One California senator wants to remove the state’s prohibition on using taxpayer dollars to visit other states that have laws they feel are discriminatory. Since 2016, the state of California has been steadily expanding its list of prohibited U.S. travel locations.
This started after North Carolina passed legislation mandating that people use the toilets corresponding to their biological s*x. Toni Atkins, a state senator, is working to remove the ban on the grounds that the onerous requirements should be replaced with a publicity push emphasizing diversity and acceptance.
The San Diego State men’s basketball team, for example, is prohibited from using any team funds to travel to Texas for the Final Four. As far as San Diego State is aware, the NCAA is covering the costs.
“I think polarization is not working,” said Atkins. “We need to adjust our strategy. We know what we need to do, but we need to be able to be there to do it.”
There are now 23 states where Californians are not allowed to travel on the government’s dime. Outside of politics, the ban has generated significant problems, such as for public university sports teams who cannot use state finances for numerous away games.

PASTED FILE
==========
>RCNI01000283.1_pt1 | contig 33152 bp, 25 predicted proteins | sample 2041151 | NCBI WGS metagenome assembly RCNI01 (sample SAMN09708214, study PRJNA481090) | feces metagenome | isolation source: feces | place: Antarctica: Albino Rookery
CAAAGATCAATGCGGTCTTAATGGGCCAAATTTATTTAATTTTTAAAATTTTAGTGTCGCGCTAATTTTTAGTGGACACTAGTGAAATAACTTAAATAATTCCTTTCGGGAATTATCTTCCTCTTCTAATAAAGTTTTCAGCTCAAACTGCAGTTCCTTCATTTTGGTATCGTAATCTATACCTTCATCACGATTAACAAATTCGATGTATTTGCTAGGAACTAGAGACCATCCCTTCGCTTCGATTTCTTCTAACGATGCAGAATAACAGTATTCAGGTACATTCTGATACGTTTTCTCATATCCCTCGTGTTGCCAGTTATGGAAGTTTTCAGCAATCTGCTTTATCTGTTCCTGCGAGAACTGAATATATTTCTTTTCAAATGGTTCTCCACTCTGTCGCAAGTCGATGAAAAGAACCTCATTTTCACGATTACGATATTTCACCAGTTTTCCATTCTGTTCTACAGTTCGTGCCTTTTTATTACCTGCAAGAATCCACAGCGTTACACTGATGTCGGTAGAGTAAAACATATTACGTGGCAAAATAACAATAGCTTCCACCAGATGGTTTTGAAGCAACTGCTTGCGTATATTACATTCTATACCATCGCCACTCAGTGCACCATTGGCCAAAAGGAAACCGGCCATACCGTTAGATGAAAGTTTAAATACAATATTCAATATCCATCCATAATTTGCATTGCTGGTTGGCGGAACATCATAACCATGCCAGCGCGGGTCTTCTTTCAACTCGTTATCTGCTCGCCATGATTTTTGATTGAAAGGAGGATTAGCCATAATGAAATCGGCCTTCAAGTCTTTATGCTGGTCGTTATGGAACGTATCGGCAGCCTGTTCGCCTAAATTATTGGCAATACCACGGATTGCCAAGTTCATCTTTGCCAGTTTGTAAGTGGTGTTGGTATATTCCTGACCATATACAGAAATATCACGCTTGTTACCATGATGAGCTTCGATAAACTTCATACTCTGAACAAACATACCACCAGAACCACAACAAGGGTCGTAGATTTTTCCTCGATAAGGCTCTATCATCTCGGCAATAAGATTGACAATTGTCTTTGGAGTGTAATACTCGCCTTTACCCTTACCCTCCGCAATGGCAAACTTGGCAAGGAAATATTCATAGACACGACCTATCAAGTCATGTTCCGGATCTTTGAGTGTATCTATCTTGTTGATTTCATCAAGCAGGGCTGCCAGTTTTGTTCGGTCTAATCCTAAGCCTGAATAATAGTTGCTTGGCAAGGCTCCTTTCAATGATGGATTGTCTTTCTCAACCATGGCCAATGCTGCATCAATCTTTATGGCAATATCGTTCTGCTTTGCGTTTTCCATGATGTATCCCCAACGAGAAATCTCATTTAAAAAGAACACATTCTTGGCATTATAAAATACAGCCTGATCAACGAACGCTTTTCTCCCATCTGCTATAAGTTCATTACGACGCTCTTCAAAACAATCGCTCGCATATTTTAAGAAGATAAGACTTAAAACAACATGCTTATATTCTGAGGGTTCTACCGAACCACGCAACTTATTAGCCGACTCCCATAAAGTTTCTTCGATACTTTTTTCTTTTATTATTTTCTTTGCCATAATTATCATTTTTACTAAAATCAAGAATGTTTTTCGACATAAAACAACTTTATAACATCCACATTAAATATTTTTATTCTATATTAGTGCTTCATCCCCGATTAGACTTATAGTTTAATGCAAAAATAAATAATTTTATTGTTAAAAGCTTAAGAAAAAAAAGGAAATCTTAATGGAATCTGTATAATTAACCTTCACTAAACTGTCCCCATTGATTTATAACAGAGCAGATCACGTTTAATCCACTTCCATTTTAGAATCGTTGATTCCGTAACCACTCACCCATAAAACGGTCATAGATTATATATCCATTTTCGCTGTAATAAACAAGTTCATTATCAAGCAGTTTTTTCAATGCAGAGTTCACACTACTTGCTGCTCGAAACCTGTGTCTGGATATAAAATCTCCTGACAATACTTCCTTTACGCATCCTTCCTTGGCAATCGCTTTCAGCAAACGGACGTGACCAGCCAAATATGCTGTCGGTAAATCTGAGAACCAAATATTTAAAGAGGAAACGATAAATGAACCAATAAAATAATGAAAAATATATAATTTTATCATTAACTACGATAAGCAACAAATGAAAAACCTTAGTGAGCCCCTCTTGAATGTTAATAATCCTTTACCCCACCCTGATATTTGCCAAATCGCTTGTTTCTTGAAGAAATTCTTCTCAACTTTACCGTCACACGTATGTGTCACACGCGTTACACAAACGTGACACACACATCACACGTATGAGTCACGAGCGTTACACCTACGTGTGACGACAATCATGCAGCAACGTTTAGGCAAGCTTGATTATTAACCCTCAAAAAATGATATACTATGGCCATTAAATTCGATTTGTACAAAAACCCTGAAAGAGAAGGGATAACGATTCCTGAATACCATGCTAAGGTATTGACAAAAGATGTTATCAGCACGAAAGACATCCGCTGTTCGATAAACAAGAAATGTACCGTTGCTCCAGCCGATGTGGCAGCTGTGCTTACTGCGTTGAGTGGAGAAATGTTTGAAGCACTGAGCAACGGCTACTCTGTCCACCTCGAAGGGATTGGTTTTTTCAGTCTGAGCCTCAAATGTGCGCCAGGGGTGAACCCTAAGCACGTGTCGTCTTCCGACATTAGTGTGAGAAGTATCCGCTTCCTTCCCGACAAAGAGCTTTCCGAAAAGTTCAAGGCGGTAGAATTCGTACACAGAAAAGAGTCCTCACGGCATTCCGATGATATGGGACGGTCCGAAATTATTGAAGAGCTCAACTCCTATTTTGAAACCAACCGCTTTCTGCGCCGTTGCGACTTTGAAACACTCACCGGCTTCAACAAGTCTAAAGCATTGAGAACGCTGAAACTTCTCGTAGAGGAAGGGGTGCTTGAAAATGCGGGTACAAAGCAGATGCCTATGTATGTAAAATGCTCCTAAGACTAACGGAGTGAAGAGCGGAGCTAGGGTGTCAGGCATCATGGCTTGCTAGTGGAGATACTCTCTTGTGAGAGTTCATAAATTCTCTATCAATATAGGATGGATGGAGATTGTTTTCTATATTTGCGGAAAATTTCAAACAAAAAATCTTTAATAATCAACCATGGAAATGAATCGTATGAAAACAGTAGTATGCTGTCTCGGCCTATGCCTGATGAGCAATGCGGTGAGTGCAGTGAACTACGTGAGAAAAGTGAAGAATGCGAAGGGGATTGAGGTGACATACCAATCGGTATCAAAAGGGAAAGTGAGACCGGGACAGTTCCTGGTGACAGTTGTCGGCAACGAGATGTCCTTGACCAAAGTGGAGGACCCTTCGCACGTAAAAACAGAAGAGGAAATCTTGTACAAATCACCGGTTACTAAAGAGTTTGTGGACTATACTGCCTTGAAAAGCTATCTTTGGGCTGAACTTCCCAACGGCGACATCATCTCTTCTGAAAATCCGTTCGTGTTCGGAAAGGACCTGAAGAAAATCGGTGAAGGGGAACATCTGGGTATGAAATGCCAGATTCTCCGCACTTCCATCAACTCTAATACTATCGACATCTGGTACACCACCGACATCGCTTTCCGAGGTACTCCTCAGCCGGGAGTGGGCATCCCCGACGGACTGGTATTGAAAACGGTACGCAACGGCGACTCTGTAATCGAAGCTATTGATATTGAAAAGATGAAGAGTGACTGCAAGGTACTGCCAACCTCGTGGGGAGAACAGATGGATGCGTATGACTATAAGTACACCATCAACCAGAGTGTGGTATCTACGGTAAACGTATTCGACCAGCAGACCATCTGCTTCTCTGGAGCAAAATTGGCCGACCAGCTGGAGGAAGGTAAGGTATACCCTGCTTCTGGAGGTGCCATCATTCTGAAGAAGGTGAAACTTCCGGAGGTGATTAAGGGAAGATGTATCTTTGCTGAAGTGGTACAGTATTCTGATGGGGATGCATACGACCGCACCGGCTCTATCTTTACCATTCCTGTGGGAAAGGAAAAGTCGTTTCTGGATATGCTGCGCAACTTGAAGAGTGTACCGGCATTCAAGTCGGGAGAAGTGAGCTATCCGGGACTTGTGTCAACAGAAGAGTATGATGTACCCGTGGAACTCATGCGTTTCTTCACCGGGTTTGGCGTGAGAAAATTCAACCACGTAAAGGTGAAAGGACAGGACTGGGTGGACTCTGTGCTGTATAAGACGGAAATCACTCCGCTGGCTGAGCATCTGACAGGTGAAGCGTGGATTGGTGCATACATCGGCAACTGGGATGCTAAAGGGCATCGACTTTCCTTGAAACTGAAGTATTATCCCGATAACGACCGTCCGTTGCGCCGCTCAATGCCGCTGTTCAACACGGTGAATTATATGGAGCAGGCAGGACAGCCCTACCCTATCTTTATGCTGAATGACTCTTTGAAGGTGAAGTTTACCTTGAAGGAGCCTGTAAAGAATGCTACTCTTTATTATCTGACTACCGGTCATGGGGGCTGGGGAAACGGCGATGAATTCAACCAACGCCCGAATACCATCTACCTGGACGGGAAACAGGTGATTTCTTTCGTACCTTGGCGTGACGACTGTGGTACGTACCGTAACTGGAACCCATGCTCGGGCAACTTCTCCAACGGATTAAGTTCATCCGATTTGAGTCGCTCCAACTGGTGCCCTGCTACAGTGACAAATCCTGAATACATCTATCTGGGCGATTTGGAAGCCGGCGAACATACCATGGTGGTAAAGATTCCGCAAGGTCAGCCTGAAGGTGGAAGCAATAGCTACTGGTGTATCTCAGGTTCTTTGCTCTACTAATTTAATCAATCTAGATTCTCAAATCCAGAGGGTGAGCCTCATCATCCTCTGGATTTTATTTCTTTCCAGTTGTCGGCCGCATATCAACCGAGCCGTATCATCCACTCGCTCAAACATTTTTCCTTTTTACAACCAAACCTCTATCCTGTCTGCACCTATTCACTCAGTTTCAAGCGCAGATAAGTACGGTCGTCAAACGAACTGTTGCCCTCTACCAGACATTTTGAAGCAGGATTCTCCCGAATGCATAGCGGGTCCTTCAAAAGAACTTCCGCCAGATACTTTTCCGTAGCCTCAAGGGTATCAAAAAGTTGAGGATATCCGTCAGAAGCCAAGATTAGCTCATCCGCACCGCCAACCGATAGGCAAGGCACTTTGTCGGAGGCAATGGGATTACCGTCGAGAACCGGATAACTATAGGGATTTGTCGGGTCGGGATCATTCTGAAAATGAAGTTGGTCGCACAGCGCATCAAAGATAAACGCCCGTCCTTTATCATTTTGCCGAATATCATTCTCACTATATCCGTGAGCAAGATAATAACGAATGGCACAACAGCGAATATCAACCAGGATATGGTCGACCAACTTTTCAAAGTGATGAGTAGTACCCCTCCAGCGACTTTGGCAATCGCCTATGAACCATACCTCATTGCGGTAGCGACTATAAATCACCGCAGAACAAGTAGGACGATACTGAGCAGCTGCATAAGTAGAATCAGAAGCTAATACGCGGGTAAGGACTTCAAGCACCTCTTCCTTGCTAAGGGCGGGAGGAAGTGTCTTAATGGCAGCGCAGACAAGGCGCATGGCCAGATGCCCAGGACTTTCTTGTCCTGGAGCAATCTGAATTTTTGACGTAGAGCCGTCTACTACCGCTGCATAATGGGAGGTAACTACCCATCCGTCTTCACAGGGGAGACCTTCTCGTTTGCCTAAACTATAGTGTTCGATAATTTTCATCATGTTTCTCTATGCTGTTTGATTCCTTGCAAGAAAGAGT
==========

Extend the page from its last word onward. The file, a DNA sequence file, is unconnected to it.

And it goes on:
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Repealing the restriction, however, is opposed by many California authorities who believe it would be tacit support of discriminatory policies. “We can’t back down, especially as a record amount of anti-LGBTQ+ legislation is being introduced,” said Assemblymember Evan Low.
For the time being, residents of the Golden State are forbidden from visiting the following states: Alabama, Arizona, Arkansas, Florida, Georgia, Idaho, Indiana, Iowa, Kansas, Kentucky, Louisiana, Mississippi, Montana, North Carolina, North Dakota, Ohio, Oklahoma, South Carolina, South Dakota, Tennessee, Texas, Utah, and West Virginia.
“When you disagree with someone, you should try to open their eyes to change hearts and minds, not pretend they don’t exist,” said Assemblymember Greg Wallis, a Republican. “I’m glad California is coming around to that approach.”
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